Dark Side Of The Moon starts slowly, quietly, to the monotonous yet tense heartbeat of Nick Mason’s bass drum growing ever more impatient… And the gradual fade-in of muffled voices talking in conspiratorial whispers, and building to almost-menacing laughter that cackles and crackles incessantly above the greedy shrill of a cash register constantly demanding more, more, more. And Mason’s Speak To Me segues into a quite leisurely Breathe (In The Air), riding gracefully Wright’s Miles Davis-inspired piano chord and with Gilmour’s double-tracked vocal sliding harmoniously to the fore, rising above the cash till to give meaning to Waters’ carefully crafted words, but with an uneasy underlying sense of suffocation and oppression.
It was story-telling. The other-worldly sounds, from imagination, sped up or slowed down, coaxed out through a bank of knobs and buttons, was of and from a future coming now into reach, that finally gave life to unloved pieces, such as Gilmour and Waters’ composition, On The Run; of loops, multi-track tapes and an unused synth that had lain largely ignored in a corner of the studio.
This was true theatre; inventive, lavish production that left no time in which to catch a breath, everything gathering pace unchecked, moving on to the next warning of foreboding, the next vision or observation.
“And all you touch and all you see, Is all your life will ever be”.
“It always amazes me that I got away with it really,” Waters admitted in 2003, almost embarrassed. “It was so lower sixth, you know?”
One of the album’s most memorable moments was born from the band’s conscious want for improvisation to embellish the overriding sense of a “live” performance. To compliment Wright’s beautiful piano and organ work on The Great Gig In The Sky, it was felt that a strong female voice was needed. The resulting few minutes provide Dark Side with it’s main tingling, hair-stand-on-end moment.
“It was brilliant.” Wright readily agreed before his untimely death in 2008, regaling English singer Clare Torry’s improvised “oohs” and “aahs” that crash over the tranquility of his chords like giant waves.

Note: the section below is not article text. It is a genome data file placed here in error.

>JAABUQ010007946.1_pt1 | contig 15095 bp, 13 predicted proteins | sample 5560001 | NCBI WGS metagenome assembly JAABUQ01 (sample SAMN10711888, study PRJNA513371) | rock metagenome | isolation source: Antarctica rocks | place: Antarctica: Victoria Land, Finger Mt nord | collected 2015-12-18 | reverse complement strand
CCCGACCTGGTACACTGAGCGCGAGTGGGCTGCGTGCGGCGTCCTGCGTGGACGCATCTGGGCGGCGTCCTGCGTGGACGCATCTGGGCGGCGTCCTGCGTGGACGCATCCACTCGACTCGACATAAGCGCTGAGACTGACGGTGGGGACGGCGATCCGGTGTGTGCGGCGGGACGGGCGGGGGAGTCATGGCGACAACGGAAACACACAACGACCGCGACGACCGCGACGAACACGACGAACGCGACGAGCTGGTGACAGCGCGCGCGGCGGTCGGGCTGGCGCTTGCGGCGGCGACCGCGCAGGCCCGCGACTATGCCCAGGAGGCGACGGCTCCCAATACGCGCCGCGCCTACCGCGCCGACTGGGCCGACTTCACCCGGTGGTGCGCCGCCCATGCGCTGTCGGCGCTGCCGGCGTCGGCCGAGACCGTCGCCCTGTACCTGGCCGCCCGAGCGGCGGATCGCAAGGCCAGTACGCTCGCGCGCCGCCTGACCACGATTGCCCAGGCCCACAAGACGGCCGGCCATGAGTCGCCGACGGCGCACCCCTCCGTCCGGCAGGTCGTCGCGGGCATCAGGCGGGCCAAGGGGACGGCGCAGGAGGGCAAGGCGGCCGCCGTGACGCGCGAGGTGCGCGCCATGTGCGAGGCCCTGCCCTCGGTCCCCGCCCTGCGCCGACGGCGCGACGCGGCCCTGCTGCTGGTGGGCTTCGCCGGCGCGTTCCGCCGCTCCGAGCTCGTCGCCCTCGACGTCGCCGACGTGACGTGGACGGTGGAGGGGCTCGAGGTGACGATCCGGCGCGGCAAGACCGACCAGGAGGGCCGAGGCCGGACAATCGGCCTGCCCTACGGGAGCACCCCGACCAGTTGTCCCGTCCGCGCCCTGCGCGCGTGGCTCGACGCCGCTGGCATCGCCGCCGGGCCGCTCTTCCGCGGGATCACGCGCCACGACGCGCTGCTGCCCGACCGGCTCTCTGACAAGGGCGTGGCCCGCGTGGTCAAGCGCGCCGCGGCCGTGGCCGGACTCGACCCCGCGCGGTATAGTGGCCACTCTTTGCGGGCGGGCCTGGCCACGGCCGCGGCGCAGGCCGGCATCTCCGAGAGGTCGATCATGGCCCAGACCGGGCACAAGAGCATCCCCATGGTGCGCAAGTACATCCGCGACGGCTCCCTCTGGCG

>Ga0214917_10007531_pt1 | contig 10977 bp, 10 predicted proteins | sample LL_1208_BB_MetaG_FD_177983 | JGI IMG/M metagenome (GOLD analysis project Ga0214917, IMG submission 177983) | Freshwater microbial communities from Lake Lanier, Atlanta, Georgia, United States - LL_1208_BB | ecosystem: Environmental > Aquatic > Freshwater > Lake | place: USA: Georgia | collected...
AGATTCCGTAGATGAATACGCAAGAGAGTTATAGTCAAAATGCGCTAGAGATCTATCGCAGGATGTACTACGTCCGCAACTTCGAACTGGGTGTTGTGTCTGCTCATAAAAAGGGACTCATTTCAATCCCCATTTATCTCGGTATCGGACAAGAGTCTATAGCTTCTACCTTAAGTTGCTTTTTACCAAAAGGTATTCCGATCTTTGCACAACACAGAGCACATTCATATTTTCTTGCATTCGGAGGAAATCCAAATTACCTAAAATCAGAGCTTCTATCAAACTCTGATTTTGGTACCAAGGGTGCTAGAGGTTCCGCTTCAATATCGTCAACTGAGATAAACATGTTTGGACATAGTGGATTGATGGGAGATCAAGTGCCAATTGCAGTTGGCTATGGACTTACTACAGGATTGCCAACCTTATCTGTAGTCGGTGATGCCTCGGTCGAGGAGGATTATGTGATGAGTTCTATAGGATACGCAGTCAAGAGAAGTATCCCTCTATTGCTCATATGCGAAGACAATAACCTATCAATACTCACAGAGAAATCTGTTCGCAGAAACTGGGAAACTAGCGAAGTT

“And my memory,” Wright goes on to reveal, “is that she went out into the studio and did it very, very quickly, and then came back in and said, ‘I’m really sorry, very embarrassed’. And we, in fact, were sitting in the studio saying, ‘this is wonderful.’”
Waters wholeheartedly agrees, admitting that he found both Wright’s work on the keys and Clare’s singing, “incredibly moving.”
It had been engineer Alan Parsons who had first suggested Torry to the band, having worked with her before.
“And I was very impressed with her,” he told writer Mark Cunningham. “There was a bit of direction given: they said, ‘Sorry, we’ve got no words, no melody line, just a chord sequence – just see what you can do with it.’ She was only there for a couple of hours. As I remember, she did two or three tracks, from which we assembled the best bits for a master version.”
The track Money, was to give the Floyd their first American hit single. Reaching number 13 on the Billboard Hot 100, it launched them on the road to superstardom, to flash cars and large homes, to performing on the biggest stages at the largest stadiums… And it brought all the pressures that came with it, and started to pull the simmering rivalries towards the surface.
“You don’t know what you’re in it for anymore,” Gilmour explained, before adding rather tellingly, “You’re left with, ‘what next?’”.
Money: a song all about the very thing it became, of art imitating life and vice-versa.
“I’m all right Jack keep your hands off my stack”.
Dark Side is both Jazz and Country, for hippies at the height of extraterrestrial Glam. Rocked by guitars whilst being caressed by the soft and gentle key chords of Richard Wright, draped in the blues and wrapped around the rhythm from the drums. The words speak of madness, death and greed, narrated, echoed and improvised with emotional commitment coursing through each and every vein in each and every groove. As MOJO magazine says, the album’s, “ability to move the heart and engage the mind, to offer dread and consolation in equal measure, has never faltered.”
“Dark Side Of The Moon was one of the most important artistic statements of the last 50 years probably,’ Robert Sandall concludes. “It touched very many people, all over the world… I mean, this was a complete experience.”
Waters and Gilmour can’t inhabit the same stage now and casually toss barbed dismissive comments at each other from across the ether, but back then, in ’72, ’73, the Floyd was a band that had found its voice, a band totally in cohesion and sharing a common goal, “which was to become rich and famous.”
“And everything under the sun is in tune, But the sun is eclipsed by the moon”.
The Dark Side Of The Moon 50th Anniversary Box Set contains CDs and vinyl LPs of the original album re-mixed, as well as The Dark Side Of The Moon Live, recorded at the Wembley Empire Pool in 1974. It also includes 2 books, containing the Complete Songbook and rare black and white tour photographs, replica 7” vinyl singles, as well as Blu-Rays and DVDs, and will be available from 24th of March.